* Climate

* Language

* Meanness

* Social Drinking

* The Loch Ness Monster

* The Haggis

* Highland Dress


So, to begin…

You know it’s Summer when:

It never gets dark – apart from when it’s night-time.

Scots drive around in their cars with the windows open wide and the heaters on maximum.

Acres of scaffolding suddenly appear around Scotland’s proliferation of historic buildings. Gift shops and craft shops mysteriously appear from thin air.

Outdoor pursuits such as cycling become extremely popular in the summer months in Scotland

Overcome those language difficulties:

If someone offers you a Glasgow Kiss, always refuse.

A Square Go is actually a threat of impending physical violence. lways worth avoiding in Scotland.

The Term Sex in Scotland refers to the thing people have their potatoes (tatties) delivered in.

Other vital words you might need to know:

Tattie Bogle – scarecrow

Minging – extremely smelly

Spirtle – porridge stirrer

Scottish meanness: The Truth

Teabags are re-used up to thirty-six times in some rural areas of Scotland.

A well-bred Scot will always attend a wedding with elastic on his confetti.

Copper wire was first invented by two Aberdonians fighting over a two pence coin.

It was reported recently in the Edinburgh Evening News that two taxis collided on the High Street . Three people were said to be seriously injured. The other twenty-two escaped with just cuts and bruises.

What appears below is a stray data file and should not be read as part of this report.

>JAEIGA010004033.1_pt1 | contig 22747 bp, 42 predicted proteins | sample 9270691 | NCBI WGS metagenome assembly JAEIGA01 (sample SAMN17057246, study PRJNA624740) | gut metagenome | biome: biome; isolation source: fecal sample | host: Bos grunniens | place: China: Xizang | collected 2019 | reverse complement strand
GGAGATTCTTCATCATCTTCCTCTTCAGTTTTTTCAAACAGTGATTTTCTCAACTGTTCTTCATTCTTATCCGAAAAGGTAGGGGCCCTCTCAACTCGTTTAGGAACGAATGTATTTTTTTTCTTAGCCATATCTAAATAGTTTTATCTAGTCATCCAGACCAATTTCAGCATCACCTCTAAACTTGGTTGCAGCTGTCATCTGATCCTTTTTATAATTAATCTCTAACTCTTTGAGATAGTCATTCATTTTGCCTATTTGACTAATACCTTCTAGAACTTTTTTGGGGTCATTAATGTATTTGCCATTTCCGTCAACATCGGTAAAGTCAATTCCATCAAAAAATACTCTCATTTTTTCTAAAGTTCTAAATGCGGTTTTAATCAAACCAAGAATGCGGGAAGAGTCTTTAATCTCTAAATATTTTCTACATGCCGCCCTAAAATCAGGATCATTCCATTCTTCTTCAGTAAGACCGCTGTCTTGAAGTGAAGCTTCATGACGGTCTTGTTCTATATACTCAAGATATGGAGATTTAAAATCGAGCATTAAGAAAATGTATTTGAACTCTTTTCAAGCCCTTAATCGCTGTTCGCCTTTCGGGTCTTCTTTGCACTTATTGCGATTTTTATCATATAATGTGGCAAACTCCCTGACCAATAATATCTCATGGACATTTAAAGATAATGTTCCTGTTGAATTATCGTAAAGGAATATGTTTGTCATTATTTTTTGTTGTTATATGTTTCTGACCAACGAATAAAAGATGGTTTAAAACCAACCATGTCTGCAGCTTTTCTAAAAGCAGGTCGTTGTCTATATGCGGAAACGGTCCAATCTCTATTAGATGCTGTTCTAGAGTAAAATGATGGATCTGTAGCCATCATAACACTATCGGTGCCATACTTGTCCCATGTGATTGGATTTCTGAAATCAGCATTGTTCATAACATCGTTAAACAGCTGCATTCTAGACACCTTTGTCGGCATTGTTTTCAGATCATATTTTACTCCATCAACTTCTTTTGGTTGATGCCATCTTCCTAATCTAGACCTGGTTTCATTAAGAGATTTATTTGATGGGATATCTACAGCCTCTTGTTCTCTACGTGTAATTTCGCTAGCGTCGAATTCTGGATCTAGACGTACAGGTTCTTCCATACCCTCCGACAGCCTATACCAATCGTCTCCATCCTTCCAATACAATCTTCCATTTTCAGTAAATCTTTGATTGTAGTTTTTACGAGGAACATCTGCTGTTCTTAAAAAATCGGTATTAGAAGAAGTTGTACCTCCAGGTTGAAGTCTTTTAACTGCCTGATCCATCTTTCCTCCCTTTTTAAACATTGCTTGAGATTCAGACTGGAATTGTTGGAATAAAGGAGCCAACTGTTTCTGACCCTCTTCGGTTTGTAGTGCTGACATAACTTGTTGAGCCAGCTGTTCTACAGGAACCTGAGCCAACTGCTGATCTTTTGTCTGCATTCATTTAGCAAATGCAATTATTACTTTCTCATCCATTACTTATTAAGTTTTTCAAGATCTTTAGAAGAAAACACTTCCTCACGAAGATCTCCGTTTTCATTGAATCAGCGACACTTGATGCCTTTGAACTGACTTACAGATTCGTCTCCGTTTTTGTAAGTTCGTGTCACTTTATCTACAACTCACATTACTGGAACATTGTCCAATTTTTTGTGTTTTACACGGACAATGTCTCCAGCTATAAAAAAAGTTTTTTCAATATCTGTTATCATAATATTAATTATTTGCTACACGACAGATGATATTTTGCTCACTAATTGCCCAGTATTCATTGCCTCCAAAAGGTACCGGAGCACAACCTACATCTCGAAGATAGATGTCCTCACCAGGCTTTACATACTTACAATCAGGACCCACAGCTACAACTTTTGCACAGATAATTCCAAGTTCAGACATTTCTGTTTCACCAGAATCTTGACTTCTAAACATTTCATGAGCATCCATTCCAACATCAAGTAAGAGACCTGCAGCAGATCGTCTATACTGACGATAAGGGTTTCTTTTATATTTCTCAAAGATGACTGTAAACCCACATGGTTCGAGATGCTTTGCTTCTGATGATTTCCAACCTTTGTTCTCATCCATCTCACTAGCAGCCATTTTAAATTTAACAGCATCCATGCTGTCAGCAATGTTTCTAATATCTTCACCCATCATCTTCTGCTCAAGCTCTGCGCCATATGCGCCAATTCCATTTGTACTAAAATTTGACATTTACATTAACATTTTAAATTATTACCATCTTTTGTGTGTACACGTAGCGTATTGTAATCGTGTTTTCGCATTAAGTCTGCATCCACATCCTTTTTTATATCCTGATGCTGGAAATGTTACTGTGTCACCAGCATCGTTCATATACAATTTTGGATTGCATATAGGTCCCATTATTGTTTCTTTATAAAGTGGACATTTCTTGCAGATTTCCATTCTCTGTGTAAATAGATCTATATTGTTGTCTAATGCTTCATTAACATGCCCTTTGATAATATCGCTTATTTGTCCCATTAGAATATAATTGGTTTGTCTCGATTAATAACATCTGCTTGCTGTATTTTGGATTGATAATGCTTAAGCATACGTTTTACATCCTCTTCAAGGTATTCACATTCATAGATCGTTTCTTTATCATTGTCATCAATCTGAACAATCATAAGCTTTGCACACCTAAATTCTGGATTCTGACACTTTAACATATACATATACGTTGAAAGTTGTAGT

It was a Scot who invented the first cure for seasickness by leaning over the side of a boat with a ten pence in his mouth.

A Scot emerges victorious from where he dropped a fifty pence piece three days ago

Scottish pubs typically:

Have a jukey (jukebox) which continually plays Flower of Scotland – (twelve-inch disco mix).

‘Happy Hour’ is better known as ‘Frugal Hour’. During this hour of high jinks the bar staff traditionally refuse to offer any change to the customer. See square go.

Have locals who are obliged to offer a stunned silence when tourists enter the bar.

The end of another cracking night out on Lothian Road, Edinburgh

Loch Ness Monster sightings are often caused by:

Cardboard cut-outs constructed by the local primary school children.


English hoaxsters dressed in papier mache costumes.

Haggis Facts: